Your technology needs to produce a return on investment. If it doesn’t, you’re wasting you and your staff’s time and money. But how can you ensure you gain that coveted ROI you’re after? What does it actually mean to have a positive ROI? And how can you tell if you have one? Here are a few tips for calculating the true costs of a new technology investment.
Your computer has been acting up a lot lately. It keeps crashing, it’s slow and, to top it off, you keep getting pop-ups you don’t want to see. If these problems keep occurring then your computer may have a virus. So is there a way to prevent things like this from happening again? While there are various antivirus solutions you can take, it’s best to know how malware affects your computer first so you can quickly recognize and deal with the problem.
Disaster Recovery ain’t what it used to be. Long gone are the days where a DR solution cost over a hundred thousand dollars and predominantly relied on tape backups. With the onset of cloud computing, today’s DR landscape has dramatically changed.
Whether or not to monitor your employees’ computers can be a tricky decision. While part of you may think it’s unethical, you also may question if your staff are spending too much time on non-work related activities, and taking advantage of you in the process.
As a small business owner, you only have so many hours in the day, and managing your social media accounts is likely at the bottom of your to-do list. But while it can be easy to simply put off those social media updates, you know in the back of your mind your business can surely benefit from them.
Business Intelligence (BI) has conventionally been the preserve of big business, given the need for specialist knowledge meant hiring pricey experts was often the only way to leverage its value. But the rise of self-service BI tools has leveled the playing field, allowing small- and medium-sized businesses to get in on the game too.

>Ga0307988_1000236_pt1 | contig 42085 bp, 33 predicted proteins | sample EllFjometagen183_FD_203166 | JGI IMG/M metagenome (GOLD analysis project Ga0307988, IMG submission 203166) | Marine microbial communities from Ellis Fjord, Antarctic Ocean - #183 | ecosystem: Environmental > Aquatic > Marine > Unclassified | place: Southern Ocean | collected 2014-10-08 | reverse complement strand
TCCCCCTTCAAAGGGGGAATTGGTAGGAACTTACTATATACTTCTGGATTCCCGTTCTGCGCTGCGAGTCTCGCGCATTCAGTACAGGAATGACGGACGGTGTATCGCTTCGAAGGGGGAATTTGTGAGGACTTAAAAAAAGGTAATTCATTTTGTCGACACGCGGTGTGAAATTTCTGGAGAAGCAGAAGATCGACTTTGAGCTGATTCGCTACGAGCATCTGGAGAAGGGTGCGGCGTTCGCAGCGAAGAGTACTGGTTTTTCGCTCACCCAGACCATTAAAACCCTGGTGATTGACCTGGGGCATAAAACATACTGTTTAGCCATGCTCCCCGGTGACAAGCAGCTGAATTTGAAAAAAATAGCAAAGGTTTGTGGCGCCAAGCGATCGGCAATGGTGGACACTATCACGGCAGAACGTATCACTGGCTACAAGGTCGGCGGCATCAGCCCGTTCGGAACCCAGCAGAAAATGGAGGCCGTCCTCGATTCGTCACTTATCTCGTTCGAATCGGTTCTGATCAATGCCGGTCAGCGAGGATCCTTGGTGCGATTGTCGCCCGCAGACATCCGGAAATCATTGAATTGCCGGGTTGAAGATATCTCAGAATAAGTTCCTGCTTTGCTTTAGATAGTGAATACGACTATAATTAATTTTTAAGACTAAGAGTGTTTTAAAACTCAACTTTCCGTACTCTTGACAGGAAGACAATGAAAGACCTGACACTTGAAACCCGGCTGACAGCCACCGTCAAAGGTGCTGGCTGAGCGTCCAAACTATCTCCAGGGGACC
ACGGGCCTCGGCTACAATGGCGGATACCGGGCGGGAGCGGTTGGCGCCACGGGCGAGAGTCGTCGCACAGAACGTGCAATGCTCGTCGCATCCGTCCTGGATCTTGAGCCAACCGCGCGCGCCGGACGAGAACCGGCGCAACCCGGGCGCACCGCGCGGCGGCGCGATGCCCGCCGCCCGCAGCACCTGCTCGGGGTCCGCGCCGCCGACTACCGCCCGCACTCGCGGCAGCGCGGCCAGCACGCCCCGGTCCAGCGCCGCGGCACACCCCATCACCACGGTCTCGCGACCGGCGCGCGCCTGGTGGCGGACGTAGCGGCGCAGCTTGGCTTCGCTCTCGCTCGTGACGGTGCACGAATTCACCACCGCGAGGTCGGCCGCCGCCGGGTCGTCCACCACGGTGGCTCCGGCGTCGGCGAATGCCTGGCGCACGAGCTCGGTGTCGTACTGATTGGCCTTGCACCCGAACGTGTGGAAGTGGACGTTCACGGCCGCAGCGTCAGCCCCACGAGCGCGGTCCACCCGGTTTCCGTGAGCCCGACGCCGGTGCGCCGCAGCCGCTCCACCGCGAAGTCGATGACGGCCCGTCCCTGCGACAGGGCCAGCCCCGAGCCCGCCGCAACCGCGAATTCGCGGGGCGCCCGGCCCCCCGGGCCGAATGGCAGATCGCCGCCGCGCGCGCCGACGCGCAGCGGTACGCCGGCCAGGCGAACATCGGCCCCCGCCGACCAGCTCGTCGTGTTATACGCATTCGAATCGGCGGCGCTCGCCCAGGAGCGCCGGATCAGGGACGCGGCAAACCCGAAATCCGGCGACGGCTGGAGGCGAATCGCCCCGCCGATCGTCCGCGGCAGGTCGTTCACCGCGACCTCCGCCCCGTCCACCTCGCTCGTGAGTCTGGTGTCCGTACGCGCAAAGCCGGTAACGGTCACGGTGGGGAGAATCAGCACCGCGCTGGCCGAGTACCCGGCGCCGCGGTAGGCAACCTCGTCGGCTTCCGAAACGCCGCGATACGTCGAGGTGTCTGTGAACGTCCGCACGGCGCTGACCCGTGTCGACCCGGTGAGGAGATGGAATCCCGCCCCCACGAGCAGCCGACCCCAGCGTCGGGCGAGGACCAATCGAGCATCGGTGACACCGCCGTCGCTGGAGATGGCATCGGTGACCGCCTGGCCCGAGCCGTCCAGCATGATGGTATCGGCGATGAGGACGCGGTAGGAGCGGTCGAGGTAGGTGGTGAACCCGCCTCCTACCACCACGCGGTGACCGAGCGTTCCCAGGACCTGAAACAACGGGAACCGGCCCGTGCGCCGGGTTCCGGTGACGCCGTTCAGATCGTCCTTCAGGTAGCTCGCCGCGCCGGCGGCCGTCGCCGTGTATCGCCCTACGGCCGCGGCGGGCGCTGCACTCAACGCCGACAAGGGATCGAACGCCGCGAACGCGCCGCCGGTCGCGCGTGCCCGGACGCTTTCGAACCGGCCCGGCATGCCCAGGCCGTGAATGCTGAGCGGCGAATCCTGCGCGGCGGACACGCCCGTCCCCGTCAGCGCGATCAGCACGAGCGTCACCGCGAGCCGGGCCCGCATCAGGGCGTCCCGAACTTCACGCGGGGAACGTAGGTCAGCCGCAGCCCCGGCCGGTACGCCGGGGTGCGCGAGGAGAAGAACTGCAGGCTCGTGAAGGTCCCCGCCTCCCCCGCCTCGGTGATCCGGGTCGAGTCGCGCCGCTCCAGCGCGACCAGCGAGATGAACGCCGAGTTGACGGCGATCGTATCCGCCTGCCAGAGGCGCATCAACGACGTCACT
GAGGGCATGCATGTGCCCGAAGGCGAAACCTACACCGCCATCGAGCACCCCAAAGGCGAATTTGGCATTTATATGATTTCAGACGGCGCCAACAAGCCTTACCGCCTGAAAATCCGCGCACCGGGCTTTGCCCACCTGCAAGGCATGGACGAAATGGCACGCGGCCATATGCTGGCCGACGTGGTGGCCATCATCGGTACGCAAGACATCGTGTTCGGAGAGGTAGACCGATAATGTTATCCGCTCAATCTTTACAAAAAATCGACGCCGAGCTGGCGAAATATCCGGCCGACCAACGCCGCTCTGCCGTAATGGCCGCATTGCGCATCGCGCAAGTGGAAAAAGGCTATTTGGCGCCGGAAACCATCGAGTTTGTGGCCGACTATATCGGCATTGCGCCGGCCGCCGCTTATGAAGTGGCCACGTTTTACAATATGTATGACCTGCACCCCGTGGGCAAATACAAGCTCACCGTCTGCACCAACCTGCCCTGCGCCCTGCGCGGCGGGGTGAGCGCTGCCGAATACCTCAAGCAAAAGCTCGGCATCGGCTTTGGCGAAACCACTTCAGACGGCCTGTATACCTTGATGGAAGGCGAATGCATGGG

The financial services industry has long been a heavily targeted sector by cyber criminals. The number of attacks that involved extortion, social-engineering and credential-stealing malware surged in 2015. This means that these institutions should strive to familiarize themselves with the threats and the agents behind them.
Not only has the 21st Century brought about vast technological advances, it has also enabled new ways for businesses to get their brand messages out to customers and unearthed a new-found necessity: online reputation management. With a multitude of platforms and tools out there, it has never been easier for customers to directly interact with brands and products.
Between your customers, vendors, employees and other moving parts of your organization, it can be difficult to find the time to focus on your business. On a daily basis, you likely have to deal with dozens of tasks, and oftentimes don’t finish them all.
LinkedIn is a highly useful site, but many small businesses simply don’t make the most of it. The problem is that most of the information out there, that SMBs try to model, is focused on tips and strategies for larger organizations. And these strategies are simply not as effective when applied to the SMB. So what can the small or medium-sized business do to actually gain value from their LinkedIn efforts? Here are few tips to get you started.